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Cruise ship visits ramp up starting with Viking Octantis this week

Nine cruise ship visits to Thunder Bay last year will grow to 24 by next year
Viking Octantis (2)
The Viking Octantis arrived in Thunder Bay on Thursday on her first visit of the season.

THUNDER BAY — The burgeoning post-COVID demand from cruise ship passengers for new travel experiences means Thunder Bay residents will see a significant increase in activity at the Pool 6 dock this summer and next.

On Thursday, the 2023 cruise season kicked off with the arrival in port of the 378-passenger Viking Octantis following a stopover at Silver Islet.

This is the first of 15 visits by four different ships this year, compared with only nine visits last year when cruising resumed after a decade-long pause.

Next season will be even busier, with 24 visits by six ships owned by five different companies.

The Viking Octantis will remain at Pool 6 until about 11 p.m. Saturday before heading south with a new set of passengers, many of whom will have already spent some time in the city exploring local attractions.

The ship will use Thunder Bay as a turnaround port three times this season, and will also make two day-stops, while her identical sister ship — Viking Polaris — will make six day-stops in the city this season as part of a 14-day cruise between Toronto and Duluth.

Hapag-Lloyd's 230-passenger Hanseatic Inspiration is scheduled to bring travellers from Europe to Thunder Bay twice this summer, and American Queen Voyages' Ocean Navigator will also be here on two occasions.

"The growth in the industry in the Great Lakes region, particularly for Lake Superior, is certainly on the upswing," said Paul Pepe, manager of tourism for the City of Thunder Bay. "It's generating a lot of attention, and media attention, with consumers and the industry itself across North America and Europe."

He said Lake Superior is probably one of the last-discovered cruise destinations globally, "and one that offers a lot of opportunities for guests to get in touch with the natural environment of the lake, the geology of the region, the Indigenous culture and heritage, and even the industrial heritage, which are all areas of interest for the expedition and discovery cruising market."

Cruising also involves lots of activities off the water that benefit Thunder Bay's economy.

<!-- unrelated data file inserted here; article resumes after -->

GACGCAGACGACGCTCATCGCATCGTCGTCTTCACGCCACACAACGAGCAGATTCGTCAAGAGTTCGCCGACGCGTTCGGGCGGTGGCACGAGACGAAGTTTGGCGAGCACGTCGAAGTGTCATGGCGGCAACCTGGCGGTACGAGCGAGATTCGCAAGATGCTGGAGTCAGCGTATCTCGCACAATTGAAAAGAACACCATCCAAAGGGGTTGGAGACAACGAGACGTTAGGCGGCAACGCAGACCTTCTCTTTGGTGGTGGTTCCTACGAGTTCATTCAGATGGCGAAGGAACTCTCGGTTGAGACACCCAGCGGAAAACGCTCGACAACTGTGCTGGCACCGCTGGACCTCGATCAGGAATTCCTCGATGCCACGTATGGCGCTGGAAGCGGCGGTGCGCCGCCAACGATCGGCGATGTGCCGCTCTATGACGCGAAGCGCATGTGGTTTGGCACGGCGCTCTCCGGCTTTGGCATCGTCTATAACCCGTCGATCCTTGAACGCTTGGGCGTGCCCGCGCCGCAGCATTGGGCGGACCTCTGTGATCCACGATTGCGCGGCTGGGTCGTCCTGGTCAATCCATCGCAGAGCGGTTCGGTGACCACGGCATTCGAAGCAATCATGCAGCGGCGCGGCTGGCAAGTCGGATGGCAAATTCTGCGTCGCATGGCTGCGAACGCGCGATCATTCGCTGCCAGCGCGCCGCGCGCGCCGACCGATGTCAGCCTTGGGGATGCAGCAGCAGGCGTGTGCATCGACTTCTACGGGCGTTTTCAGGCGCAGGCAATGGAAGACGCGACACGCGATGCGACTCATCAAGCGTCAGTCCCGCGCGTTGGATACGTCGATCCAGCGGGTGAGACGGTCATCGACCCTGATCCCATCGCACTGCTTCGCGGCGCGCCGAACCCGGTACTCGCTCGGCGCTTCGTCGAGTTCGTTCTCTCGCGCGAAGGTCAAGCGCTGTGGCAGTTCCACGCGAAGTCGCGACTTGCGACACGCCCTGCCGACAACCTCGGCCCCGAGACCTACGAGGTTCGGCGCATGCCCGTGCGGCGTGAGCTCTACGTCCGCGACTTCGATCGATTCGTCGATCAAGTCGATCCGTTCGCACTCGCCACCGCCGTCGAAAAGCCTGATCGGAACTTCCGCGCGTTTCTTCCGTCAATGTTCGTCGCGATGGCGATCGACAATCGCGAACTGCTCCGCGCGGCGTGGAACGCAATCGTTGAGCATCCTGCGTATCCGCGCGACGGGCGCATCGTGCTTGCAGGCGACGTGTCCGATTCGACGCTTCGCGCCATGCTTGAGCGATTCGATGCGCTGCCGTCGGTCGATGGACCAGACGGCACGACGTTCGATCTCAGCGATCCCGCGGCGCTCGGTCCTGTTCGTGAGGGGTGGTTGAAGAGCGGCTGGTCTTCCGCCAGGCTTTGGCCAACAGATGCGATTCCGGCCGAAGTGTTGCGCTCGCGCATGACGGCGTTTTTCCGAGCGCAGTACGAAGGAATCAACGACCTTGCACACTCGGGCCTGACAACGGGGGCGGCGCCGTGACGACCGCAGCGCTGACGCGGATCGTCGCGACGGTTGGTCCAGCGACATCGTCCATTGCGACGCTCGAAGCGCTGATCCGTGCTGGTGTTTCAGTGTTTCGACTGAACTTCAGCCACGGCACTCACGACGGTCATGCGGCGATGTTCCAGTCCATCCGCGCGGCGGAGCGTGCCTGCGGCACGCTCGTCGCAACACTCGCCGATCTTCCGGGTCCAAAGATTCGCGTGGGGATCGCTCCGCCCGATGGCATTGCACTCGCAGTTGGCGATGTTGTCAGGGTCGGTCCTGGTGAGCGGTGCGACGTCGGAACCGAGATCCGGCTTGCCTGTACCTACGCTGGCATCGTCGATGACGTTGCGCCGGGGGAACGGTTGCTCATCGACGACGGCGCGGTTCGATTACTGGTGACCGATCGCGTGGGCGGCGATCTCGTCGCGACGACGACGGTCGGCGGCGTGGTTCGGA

Passengers will stay in local hotels, dine in local restaurants, take bus tours to area attractions and patronize local merchants.

Starting on June 5, when the Hanseatic Inspiration arrives, visitors will also get an opportunity to shop at a dockside market organized by the Transportation Museum of Thunder Bay, which operates the Alexander Henry museum ship.

Support services for cruise ships including shoreline excursions are provided by Thunder Bay's Embark Port Services, a branch of Maintair Aviation Services Ltd.

Pepe said it's a strategic advantage for the city to have a private-sector partner that specializes in this area, because not all ports have a dedicated provider that gives cruise lines an opportunity for one-stop shopping with respect to their various needs.

Co-owner Sean Davies said Embark Port Services has 50 to 60 employees focused mostly on cruise-ship guest services, including dockhands, guides and other transportation-related staff.

Embark also works with the marine agent for cruises operators to help provision the ship.

"It's going to be a great season," Davies said.

He said the company is open to looking at future expansion to other ports.

"The service we're providing certainly has struck a chord with the cruise partners we have. I think if there's an opportunity to grow something outside the city, we certainly will look at it. We hope that maybe next year you might see us somewhere else. You never know."

The city could see even more economic spinoffs from cruise shipping in the years ahead, as discussions are underway with three or four other cruise operators that are looking to enter the Great Lakes.

At least one of the new arrivals next year is expected to use Thunder Bay as a turnaround port, which brings more business to the city because it entails the complete offloading of disembarking passengers, the onboading of a new set of travellers, and full servicing of the vessel.

"We'd love to see more turnarounds," Pepe acknowledged. "That's something we're working on long-term. The Pool 6 property continues to see upgrades. The engineering and parks departments have done an amazing job preparing the site for the first arrival Thursday." 

— TBnewswatch